I am reminded of the Third Amendment. It states that “no Soldier shall, in time of peace be quartered in any house, without the consent of the Owner, nor in time of war, but in a manner to be prescribed by law.”
This has little relevance today — outside of what happened during Katrina — but it reveals what the founders thought about militarism and standing armies.
Of all the enemies to public liberty war is, perhaps, the most to be dreaded, because it comprises and develops the germ of every other. War is the parent of armies; from these proceed debts and taxes; and armies, and debts, and taxes are the known instruments for bringing the many under the domination of the few. In war, too, the discretionary power of the Executive is extended; its influence in dealing out offices, honors, and emoluments is multiplied; and all the means of seducing the minds, are added to those of subduing the force, of the people…. [There is also an] inequality of fortunes, and the opportunities of fraud, growing out of a state of war, and … degeneracy of manners and of morals…. No nation could preserve its freedom in the midst of continual warfare.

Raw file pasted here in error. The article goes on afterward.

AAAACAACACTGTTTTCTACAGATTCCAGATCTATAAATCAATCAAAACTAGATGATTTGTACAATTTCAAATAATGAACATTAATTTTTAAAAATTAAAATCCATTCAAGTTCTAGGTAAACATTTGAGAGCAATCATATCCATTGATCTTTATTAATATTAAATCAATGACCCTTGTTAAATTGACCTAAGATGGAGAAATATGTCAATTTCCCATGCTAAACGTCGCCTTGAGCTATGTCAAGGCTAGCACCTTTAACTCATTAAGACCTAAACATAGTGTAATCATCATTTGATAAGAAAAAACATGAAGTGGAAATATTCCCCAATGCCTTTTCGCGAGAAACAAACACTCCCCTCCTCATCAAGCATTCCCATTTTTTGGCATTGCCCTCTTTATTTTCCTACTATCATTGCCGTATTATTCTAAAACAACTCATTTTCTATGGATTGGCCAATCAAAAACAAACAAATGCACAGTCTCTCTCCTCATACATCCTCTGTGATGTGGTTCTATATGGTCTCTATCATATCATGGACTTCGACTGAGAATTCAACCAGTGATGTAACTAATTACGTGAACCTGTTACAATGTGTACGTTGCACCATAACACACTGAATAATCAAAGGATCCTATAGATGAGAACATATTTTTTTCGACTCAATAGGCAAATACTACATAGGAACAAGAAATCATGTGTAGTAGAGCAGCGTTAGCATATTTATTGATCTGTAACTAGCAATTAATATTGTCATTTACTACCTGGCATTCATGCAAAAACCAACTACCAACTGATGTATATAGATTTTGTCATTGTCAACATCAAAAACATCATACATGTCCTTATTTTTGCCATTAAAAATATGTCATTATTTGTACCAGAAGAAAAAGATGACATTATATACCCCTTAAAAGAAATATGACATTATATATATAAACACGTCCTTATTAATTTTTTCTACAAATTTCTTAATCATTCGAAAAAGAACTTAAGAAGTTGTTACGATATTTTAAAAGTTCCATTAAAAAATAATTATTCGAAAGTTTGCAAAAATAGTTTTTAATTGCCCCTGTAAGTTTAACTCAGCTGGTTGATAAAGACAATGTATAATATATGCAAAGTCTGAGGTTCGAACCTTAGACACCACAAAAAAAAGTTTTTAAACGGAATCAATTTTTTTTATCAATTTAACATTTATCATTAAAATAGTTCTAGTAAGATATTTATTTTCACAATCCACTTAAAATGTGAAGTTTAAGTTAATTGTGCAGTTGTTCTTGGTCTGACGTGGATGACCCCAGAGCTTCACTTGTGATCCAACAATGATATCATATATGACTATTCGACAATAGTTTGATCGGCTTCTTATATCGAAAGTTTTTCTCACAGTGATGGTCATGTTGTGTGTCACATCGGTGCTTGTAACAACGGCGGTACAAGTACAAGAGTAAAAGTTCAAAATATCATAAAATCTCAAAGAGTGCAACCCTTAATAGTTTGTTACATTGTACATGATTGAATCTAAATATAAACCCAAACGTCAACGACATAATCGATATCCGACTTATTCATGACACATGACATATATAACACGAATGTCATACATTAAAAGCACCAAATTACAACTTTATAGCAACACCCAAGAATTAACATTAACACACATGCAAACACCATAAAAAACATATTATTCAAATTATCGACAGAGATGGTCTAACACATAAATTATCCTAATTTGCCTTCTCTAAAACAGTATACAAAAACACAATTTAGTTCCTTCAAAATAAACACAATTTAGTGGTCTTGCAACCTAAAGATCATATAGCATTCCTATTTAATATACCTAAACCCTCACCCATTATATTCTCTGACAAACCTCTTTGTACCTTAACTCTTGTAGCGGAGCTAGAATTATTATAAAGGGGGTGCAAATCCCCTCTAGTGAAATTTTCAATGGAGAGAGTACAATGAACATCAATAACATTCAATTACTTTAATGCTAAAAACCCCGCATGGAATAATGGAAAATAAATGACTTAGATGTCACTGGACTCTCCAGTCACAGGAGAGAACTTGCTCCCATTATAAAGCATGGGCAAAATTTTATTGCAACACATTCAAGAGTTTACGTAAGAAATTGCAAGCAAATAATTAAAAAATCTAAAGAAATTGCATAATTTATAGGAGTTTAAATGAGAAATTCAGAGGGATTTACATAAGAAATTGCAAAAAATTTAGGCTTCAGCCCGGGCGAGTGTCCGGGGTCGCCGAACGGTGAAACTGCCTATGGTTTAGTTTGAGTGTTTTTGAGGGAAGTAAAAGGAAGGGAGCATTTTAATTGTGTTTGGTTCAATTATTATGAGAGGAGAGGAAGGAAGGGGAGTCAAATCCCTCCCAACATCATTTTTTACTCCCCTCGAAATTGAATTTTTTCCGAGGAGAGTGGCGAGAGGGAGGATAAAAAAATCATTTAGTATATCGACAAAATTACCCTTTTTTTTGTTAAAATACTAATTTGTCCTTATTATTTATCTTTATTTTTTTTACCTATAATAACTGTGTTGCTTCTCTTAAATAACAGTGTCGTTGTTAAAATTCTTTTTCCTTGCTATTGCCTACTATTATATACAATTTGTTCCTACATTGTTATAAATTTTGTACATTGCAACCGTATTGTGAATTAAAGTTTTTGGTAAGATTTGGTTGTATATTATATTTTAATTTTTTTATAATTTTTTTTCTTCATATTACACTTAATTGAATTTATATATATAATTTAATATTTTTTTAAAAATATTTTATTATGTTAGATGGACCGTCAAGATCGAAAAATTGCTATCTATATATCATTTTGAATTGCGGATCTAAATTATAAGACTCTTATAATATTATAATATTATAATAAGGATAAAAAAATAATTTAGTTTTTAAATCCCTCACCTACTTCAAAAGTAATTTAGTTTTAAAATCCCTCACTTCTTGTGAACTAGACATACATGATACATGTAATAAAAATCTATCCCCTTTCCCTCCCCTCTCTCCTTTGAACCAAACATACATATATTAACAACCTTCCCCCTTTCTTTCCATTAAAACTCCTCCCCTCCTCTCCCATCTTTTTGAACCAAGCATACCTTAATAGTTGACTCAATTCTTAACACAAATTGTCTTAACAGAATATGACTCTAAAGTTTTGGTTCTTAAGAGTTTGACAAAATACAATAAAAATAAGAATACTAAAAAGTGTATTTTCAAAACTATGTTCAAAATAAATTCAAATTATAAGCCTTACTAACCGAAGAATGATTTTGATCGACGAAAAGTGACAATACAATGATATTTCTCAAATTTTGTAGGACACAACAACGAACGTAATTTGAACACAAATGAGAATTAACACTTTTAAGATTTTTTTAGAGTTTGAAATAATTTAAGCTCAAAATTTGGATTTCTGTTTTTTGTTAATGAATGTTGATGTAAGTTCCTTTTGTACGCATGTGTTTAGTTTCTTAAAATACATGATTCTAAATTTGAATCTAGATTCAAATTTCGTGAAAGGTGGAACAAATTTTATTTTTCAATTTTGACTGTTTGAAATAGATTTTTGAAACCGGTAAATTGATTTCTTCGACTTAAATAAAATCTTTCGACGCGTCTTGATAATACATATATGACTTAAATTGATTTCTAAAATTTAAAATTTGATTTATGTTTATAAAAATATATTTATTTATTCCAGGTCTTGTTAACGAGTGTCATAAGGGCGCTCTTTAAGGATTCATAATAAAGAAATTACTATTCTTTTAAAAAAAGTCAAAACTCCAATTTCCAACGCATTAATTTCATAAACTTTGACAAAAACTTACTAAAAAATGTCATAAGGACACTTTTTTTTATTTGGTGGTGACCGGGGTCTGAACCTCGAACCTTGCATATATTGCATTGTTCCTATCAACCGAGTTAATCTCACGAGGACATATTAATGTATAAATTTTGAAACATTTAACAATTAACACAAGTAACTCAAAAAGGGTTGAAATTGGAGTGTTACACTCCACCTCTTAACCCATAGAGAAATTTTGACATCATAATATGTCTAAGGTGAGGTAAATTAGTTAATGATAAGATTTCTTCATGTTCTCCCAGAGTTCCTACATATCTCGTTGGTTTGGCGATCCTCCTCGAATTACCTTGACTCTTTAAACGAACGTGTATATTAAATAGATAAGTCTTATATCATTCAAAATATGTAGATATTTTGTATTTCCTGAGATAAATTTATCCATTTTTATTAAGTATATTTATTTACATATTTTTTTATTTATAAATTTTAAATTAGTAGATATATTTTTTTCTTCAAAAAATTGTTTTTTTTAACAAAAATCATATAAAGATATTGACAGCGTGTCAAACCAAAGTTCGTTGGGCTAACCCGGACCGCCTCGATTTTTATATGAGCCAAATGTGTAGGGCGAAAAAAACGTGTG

Right now we are in a state of “continual warfare” as Obama, who tricked the sheep into somehow believing he was the anti-war candidate, prepares the spread “good” (in an Orwellian sense, i.e. war is peace) to the people of Afghanistan.